Online Betting Guide

2019 Tour de France betting sites

Le Tour de France is the grandest of all the Grand Tours on the road cycling circuit. Staged over three weeks every summer, it offers myriad betting opportunities for the canny gambler who knows the riders, the stages and the classifications.

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Best online bookmakers for Tour de France

Hundreds of online bookmakers take bets on Le Tour, but we at only recommend those that meet the highest industry standards for online security, fair operation and all-round quality. To earn our seal of approval, a bookie must pass the following tests:

– Licensed in a recognised regulatory jurisdiction for online gambling
– Equipped with SSL (Secure Socket Layer) digital encryptions or better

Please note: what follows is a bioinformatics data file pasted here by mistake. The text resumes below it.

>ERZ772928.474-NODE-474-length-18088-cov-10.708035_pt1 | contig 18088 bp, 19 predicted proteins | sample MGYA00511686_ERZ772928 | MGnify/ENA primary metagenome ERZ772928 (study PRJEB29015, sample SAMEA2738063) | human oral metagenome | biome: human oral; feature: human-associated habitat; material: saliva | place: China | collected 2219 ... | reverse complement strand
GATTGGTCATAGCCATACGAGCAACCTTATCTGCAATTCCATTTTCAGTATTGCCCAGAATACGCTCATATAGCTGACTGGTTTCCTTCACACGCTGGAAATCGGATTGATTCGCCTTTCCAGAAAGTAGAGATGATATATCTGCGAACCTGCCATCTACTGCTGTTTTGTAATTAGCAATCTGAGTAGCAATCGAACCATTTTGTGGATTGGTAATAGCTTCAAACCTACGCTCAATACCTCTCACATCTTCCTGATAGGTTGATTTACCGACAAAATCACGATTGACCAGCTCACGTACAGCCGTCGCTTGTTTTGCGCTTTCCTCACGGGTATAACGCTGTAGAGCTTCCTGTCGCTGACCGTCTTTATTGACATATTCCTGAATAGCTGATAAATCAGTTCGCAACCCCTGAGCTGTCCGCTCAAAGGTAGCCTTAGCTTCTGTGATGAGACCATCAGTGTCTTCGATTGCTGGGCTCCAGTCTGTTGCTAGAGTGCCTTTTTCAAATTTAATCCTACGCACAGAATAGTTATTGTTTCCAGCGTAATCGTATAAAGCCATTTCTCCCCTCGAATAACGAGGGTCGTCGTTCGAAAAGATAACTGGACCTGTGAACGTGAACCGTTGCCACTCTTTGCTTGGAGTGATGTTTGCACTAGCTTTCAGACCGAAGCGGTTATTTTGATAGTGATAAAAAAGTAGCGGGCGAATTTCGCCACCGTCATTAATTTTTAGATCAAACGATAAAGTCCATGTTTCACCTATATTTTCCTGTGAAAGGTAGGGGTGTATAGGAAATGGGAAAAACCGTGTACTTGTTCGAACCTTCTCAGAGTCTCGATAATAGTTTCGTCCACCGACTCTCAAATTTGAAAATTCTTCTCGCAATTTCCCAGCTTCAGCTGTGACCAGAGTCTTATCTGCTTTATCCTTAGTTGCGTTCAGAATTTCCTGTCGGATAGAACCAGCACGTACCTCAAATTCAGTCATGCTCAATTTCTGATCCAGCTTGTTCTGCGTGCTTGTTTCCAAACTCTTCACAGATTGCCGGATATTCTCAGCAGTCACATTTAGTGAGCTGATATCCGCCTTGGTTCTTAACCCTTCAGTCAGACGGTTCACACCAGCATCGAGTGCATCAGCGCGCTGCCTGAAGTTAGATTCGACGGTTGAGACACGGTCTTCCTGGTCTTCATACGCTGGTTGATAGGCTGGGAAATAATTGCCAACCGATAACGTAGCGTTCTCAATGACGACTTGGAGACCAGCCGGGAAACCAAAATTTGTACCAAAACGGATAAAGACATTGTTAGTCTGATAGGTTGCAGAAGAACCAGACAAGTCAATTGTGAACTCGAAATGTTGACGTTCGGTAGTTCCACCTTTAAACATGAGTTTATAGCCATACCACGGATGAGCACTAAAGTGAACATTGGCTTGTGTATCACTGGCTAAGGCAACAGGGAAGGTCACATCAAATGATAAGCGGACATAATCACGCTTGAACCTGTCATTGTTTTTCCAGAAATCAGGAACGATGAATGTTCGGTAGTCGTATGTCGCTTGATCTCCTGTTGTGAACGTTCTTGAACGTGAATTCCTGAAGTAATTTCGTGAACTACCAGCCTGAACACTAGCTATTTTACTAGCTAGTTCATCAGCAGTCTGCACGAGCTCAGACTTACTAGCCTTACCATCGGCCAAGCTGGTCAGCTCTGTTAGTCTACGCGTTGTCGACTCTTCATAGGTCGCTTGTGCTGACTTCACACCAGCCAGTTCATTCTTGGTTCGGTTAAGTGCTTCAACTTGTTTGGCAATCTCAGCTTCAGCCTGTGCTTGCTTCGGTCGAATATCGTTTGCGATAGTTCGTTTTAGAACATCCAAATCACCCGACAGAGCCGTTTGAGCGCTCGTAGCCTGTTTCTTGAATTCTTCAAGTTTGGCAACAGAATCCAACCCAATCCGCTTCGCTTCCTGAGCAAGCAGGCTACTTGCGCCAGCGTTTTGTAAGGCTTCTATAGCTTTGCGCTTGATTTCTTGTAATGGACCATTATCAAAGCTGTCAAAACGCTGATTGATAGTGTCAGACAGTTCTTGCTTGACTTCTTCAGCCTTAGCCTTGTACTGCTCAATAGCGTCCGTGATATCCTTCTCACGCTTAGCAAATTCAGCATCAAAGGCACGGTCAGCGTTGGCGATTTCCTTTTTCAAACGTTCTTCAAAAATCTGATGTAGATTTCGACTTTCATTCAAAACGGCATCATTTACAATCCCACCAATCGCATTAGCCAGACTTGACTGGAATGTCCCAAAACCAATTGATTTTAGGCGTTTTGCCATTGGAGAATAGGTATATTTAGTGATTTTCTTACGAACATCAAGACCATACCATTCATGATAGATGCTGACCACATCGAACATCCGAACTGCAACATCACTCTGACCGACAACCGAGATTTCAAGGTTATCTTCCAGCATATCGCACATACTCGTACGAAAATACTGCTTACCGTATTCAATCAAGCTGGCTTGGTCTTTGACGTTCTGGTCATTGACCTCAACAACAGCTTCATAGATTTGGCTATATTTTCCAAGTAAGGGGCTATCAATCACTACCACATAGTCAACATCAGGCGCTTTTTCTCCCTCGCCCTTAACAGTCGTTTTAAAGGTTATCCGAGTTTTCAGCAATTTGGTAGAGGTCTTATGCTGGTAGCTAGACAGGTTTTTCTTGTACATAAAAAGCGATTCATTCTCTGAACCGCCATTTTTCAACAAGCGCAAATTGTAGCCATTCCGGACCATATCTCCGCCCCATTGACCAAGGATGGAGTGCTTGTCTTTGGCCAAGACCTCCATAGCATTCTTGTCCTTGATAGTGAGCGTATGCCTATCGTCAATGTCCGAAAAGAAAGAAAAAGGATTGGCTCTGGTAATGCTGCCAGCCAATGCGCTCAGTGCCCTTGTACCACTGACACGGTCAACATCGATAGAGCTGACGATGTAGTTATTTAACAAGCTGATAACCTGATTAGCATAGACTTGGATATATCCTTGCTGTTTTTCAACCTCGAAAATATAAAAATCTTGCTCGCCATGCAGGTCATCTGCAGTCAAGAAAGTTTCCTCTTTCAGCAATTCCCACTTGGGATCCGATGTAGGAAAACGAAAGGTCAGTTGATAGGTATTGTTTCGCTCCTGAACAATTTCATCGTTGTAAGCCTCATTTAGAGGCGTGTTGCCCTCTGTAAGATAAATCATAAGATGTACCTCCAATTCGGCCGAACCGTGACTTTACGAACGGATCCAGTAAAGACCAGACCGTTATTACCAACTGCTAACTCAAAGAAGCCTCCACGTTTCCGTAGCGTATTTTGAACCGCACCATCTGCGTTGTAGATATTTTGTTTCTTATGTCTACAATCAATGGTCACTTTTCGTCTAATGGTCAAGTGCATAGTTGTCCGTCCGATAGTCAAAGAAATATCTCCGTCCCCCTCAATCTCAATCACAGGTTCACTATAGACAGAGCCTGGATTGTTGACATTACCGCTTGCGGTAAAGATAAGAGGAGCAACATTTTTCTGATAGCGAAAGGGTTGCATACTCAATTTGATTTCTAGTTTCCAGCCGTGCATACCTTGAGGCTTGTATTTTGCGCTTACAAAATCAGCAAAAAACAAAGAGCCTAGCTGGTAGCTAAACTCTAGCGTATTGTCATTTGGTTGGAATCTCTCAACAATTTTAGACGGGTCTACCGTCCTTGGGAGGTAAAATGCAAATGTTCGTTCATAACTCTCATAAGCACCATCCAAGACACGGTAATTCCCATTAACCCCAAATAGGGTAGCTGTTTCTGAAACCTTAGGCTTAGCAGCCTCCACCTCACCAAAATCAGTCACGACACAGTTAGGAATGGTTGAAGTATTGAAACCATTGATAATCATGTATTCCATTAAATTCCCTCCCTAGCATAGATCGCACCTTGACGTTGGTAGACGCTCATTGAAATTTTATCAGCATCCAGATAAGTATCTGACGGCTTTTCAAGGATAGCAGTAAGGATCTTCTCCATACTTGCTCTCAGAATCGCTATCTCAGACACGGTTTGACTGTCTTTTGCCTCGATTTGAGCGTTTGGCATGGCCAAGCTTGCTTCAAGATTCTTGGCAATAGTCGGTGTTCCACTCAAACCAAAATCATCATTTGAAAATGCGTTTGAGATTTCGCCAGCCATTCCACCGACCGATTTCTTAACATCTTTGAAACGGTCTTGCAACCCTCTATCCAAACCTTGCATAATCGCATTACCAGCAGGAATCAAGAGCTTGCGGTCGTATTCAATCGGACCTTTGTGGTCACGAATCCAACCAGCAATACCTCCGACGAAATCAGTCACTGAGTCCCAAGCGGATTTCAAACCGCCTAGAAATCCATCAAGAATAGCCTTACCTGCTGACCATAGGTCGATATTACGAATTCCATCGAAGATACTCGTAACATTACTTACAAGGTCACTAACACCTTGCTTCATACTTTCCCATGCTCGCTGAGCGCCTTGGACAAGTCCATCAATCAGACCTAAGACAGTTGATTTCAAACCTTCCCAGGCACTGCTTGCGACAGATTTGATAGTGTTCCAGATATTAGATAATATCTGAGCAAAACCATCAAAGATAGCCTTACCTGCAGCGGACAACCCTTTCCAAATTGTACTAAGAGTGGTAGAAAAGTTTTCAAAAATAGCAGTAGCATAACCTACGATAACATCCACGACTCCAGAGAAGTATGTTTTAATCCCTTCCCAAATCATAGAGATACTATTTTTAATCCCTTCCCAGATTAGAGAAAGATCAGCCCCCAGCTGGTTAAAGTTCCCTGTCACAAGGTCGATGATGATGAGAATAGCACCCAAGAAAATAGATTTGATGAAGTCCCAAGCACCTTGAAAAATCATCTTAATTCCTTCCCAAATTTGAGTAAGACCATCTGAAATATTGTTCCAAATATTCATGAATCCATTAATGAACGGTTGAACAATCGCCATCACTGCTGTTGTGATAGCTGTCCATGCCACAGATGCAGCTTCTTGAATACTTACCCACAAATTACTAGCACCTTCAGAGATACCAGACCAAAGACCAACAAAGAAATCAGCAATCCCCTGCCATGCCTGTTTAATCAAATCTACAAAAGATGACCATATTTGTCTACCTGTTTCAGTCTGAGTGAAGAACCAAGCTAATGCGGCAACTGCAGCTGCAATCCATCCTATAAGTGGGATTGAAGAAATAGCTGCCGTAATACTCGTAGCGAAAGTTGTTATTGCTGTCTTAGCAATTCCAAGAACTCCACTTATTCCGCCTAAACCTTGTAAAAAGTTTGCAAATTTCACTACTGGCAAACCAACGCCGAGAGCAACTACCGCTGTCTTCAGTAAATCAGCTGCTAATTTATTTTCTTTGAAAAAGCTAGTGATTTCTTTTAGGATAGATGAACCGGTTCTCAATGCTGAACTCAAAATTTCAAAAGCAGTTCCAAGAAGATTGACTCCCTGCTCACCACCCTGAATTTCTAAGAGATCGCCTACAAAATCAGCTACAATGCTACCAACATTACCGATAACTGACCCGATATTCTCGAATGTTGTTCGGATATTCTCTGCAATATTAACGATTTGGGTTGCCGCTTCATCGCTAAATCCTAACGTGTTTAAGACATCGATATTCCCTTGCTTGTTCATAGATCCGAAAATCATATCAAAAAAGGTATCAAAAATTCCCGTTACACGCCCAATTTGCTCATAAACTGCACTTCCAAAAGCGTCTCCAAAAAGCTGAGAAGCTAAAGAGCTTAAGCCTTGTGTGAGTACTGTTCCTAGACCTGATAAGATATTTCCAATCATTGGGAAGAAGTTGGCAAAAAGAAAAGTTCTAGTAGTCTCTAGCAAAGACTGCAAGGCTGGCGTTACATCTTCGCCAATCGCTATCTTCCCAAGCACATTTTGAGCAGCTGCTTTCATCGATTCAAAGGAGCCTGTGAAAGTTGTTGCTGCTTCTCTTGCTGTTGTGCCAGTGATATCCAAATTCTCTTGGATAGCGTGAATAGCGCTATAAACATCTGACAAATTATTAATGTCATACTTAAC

– Accepts secure payment methods such as Visa, MasterCard, Neteller and Skrill
– Supports major currencies such as US dollars, British pounds and Euros
– Competitive odds, excellent market depth and superior customer service

Each of the online sportsbooks in the table above meets those key criteria for gamblers in United States. To ensure maximum value when betting on major events such as Tour de France, we suggest signing up at multiple sites and comparing the odds.

How to bet on Tour de France

The Tour de France comes with more online betting options than any other road cycling race. Below are a few of the most popular markets available at leading sports betting operators.

Outright betting – Who will win the race? Bookies run outright winner markets for all classifications.

Team betting – Which team will take home the general classification? That’s all there is to it.

Stage betting – Who will cross the finish line first? Bookies take bets on each of the 21 stages.

Props and exotics – Choose from head-to-head matchups, time margins and dozens of props for each stage.

Le Tour de France 2018 stages